The Hōkai Rangi Strategy 2019–2024 has been a game-changer. In the “Foreword from the Chief Executive” of Ara Poutama Aotearoa Department of Corrections, it says the strategy “represents a new strategic direction … that builds on the good things that are already happening, learns from doing, and, more importantly, innovates to find new and alternative ways of doing things to achieve better outcomes with Māori and their whānau.”

Let’s focus in on that keyword “innovates”. In the context of the Hōkai Rangi Strategy, arts programmes in prisons are not just about artistic expression and a feel-good factor. For many, the programmes are vital in fostering rehabilitation, skill acquisition and, crucially, innovative thinking.

Since becoming the Arts in Corrections Advisor at Arts Access Aotearoa in September last year, I’ve visited a number of prisons, spoken with Corrections staff, art tutors and prisoners.

Mindset geared towards innovation

And I’ve seen how arts programmes in prisons are bridging the gap between creative expression and a mindset geared towards innovation.

For some people not engaged in the arts sector, the arts are seen as something intangible and “fluffy”. And here’s where I think we in the arts community get it wrong.  We focus too much on terms like “creative expression” because we are witnesses to their power.

The opportunity to express yourself creatively enables a person to communicate things they may not be able to share or articulate in any other way. Remember the saying “A problem shared is a problem halved”? What if you don’t have the means to share that because you don’t have the language, the verbal communication skills or confidence?

Waiata, kapa haka, whakairo, music, painting, dance, theatre and creative writing are a means to communicating problems, sharing solutions and finding release. 

However, this is only half the story. The other half is often overlooked. In this blog, I want to outline some of the other important benefits of arts programmes in prisons.

Innovative thinking

Innovative thinking in the arts transcends traditional ways of seeing creativity. It means using the arts as a springboard for developing a problem-solving mindset, essential for rehabilitation and reintegration. When people engage in artmaking, they're not just creating something aesthetically pleasing. They're also learning to think outside the box; see the world from different perspectives; and approach challenges with a fresh set of eyes.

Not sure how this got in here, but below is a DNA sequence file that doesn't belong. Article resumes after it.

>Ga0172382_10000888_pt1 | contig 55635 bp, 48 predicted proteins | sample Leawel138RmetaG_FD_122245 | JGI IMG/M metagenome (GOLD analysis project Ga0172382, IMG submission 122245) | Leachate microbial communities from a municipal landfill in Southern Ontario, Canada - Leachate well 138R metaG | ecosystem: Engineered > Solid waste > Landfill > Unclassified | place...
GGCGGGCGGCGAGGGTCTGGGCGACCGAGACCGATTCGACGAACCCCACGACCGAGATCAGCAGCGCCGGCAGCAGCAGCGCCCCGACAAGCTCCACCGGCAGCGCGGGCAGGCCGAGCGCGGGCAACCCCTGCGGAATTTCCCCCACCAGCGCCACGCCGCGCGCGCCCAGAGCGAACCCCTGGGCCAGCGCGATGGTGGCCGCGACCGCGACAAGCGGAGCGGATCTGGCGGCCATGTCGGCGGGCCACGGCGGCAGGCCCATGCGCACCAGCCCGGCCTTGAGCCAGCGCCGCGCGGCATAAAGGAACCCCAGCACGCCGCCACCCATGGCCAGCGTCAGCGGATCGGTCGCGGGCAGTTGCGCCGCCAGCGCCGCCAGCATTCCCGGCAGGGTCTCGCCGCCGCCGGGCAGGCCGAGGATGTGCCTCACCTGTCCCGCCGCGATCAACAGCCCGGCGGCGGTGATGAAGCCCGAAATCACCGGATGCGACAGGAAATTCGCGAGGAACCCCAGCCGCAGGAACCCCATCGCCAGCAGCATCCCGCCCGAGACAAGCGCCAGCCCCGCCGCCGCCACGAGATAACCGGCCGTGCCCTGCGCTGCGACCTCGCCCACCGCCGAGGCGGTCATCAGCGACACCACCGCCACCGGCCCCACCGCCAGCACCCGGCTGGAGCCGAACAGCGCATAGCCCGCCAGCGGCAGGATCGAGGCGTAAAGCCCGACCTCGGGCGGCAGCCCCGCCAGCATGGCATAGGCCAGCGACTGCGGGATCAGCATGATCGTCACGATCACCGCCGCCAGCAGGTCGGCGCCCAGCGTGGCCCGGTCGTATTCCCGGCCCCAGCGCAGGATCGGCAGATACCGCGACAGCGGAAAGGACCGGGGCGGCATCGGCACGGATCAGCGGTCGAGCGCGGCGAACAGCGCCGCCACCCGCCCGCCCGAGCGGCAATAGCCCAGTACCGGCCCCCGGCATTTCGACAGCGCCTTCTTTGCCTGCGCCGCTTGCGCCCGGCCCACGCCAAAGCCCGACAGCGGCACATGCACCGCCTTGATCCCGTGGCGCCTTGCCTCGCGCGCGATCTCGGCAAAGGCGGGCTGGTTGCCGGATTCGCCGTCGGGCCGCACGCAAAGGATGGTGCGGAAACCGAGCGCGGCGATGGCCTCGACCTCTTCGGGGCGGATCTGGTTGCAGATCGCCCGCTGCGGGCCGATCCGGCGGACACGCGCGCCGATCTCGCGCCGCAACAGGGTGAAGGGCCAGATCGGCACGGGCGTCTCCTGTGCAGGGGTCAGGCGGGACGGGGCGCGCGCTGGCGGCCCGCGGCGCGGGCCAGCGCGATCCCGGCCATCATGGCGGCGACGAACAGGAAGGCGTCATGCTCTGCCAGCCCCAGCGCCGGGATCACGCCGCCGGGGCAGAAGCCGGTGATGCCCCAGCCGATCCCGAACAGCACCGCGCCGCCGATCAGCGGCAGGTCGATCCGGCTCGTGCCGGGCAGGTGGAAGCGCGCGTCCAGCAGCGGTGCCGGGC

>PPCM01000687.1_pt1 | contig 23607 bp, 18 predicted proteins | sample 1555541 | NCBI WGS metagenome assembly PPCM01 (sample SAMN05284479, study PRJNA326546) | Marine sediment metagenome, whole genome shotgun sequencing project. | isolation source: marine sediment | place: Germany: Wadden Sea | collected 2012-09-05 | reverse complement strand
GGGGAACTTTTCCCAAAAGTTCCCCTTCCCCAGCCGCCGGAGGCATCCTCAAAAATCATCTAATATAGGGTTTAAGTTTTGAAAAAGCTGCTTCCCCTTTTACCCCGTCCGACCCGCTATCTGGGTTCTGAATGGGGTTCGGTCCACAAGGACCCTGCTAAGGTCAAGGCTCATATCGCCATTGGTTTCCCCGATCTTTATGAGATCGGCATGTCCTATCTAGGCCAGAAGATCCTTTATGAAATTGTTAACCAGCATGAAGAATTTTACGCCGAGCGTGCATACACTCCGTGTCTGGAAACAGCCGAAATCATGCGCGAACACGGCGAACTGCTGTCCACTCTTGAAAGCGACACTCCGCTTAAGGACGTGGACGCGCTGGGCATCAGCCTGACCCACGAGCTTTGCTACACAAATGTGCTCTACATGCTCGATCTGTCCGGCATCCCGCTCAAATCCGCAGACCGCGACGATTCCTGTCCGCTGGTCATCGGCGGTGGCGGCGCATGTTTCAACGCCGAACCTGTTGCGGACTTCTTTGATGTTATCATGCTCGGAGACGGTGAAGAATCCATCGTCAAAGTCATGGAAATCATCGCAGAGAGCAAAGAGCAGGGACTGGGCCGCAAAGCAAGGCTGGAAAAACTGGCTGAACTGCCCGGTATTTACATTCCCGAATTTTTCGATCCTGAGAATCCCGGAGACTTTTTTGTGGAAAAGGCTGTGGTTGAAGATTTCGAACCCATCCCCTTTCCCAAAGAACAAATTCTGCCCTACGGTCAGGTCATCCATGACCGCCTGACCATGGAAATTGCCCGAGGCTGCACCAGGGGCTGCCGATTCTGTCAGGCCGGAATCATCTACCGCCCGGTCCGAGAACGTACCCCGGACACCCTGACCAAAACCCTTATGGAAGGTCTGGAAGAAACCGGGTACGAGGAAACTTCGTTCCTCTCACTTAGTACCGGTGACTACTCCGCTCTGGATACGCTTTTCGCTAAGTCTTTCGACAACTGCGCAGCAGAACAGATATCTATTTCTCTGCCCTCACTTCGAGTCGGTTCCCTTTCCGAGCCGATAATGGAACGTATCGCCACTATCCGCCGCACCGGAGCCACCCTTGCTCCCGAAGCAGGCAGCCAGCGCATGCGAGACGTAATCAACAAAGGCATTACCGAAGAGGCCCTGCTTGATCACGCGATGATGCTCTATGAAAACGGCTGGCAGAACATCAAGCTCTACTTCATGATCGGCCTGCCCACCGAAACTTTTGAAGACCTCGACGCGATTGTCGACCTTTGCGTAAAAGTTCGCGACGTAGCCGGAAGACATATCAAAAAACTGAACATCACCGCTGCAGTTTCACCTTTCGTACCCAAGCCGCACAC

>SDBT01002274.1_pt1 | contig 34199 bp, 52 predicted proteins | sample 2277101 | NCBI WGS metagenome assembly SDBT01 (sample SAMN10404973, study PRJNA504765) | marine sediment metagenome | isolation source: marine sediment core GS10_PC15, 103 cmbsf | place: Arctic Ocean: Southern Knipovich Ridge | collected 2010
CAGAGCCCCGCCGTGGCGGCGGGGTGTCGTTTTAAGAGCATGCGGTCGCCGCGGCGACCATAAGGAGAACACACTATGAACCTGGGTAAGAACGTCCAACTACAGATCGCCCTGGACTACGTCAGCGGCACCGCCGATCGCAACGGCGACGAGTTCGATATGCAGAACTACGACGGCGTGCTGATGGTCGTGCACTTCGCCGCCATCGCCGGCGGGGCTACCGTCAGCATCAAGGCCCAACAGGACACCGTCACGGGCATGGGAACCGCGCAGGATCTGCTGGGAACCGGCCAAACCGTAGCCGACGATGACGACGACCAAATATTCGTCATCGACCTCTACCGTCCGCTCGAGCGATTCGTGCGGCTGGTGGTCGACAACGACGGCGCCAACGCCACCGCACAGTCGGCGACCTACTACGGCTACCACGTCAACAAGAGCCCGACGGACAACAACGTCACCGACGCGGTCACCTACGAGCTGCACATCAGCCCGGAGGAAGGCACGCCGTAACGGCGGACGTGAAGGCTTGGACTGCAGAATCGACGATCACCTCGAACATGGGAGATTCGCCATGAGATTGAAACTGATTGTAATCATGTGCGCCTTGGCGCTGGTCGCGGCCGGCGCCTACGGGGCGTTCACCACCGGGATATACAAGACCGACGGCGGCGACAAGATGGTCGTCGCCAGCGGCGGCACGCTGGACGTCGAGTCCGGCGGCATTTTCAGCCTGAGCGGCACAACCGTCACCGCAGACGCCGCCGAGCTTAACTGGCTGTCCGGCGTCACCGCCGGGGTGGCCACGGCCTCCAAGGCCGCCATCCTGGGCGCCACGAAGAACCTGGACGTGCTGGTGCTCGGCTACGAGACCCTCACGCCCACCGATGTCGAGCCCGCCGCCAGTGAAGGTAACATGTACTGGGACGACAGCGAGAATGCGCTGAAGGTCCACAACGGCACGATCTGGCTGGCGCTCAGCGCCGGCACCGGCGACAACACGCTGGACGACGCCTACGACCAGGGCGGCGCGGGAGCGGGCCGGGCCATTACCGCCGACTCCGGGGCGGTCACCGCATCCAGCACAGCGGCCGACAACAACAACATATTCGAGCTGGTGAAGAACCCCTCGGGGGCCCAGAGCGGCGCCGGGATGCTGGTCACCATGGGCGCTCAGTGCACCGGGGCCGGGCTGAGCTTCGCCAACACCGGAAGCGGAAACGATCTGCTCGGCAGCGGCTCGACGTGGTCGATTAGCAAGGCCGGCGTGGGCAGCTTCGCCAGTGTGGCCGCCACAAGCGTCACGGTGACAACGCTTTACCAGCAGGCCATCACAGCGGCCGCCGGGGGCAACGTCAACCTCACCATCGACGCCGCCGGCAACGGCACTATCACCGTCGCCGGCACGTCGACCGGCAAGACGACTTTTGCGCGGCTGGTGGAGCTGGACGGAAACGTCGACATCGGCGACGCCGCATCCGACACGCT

Design thinking in artistic processes

Design thinking, a core component of innovative practice, is about understanding problems, forming ideas, creating and repeating. Prisoners engaged in arts programmes learn to identify challenges both in their art and in their lives; brainstorm creative solutions; and refine their approach. This method of thinking is dynamic and adaptable, making it valuable for the men and women in prison as they prepare for life beyond the prison walls.

Marketable skills

The practical skills gained through arts programmes – painting, sculpture, digital media, performing arts, creative writing – are directly transferable to various vocations.

More importantly, however, the process of creating encourages innovation and creative thinking. Prisoners engaged in arts programmes learn to see challenges as opportunities for creativity, a mindset that’s highly valued in today's job market.

Empowerment through creative autonomy

Allowing people control over their artistic projects not only fosters self-expression but also builds confidence in their ability to generate and execute ideas. This empowerment is a practical application of the Hōkai Rangi Strategy’s focus on self-determination and personal development.

Fostering a broader perspective

Arts programmes in prisons embrace cultural diversity, offering various avenues for expression. This multicultural approach enriches the prisoners' experience, teaching them to appreciate different perspectives and to think more broadly – skills essential for innovative thinking.

Collaboration and social skills 

Collaborative art projects teach prisoners the value of teamwork, communication and collective problem-solving – key aspects of innovative thinking. Working together on a creative project can mirror real-world collaborative scenarios, preparing people serving sentences for effective social interaction and team dynamics outside the prison setting.

A passion for learning and exploration

For many people in prison, traditional educational paths have been challenging. Arts programmes offer an alternative, hands-on learning approach that can ignite a passion for learning and exploration. This kind of engagement paves the way for innovative thought processes and lifelong learning.

Positive impact on the prison environment

Arts programmes have a positive impact on the atmosphere in prisons. Engaged and creatively stimulated prisoners are more likely to have a constructive impact on their environment, fostering a culture of innovation and open-mindedness.

Finally, I’d like to invite all of you who provide and support arts programmes in prisons to consider a language shift. I believe we need to be sharing how essential the arts are in preparing people in prison for reintegration into society, equipping them not only with the ability to express themselves but also with mindsets honed for productive innovation and problem-solving. 

In today’s social climate, I believe a shift in language away from ephemeral and more subjective terms towards more concrete terms such as “innovation”, “learning”  and “communication” will help us be heard more clearly by more people.


Art as a catalyst for rehabilitation


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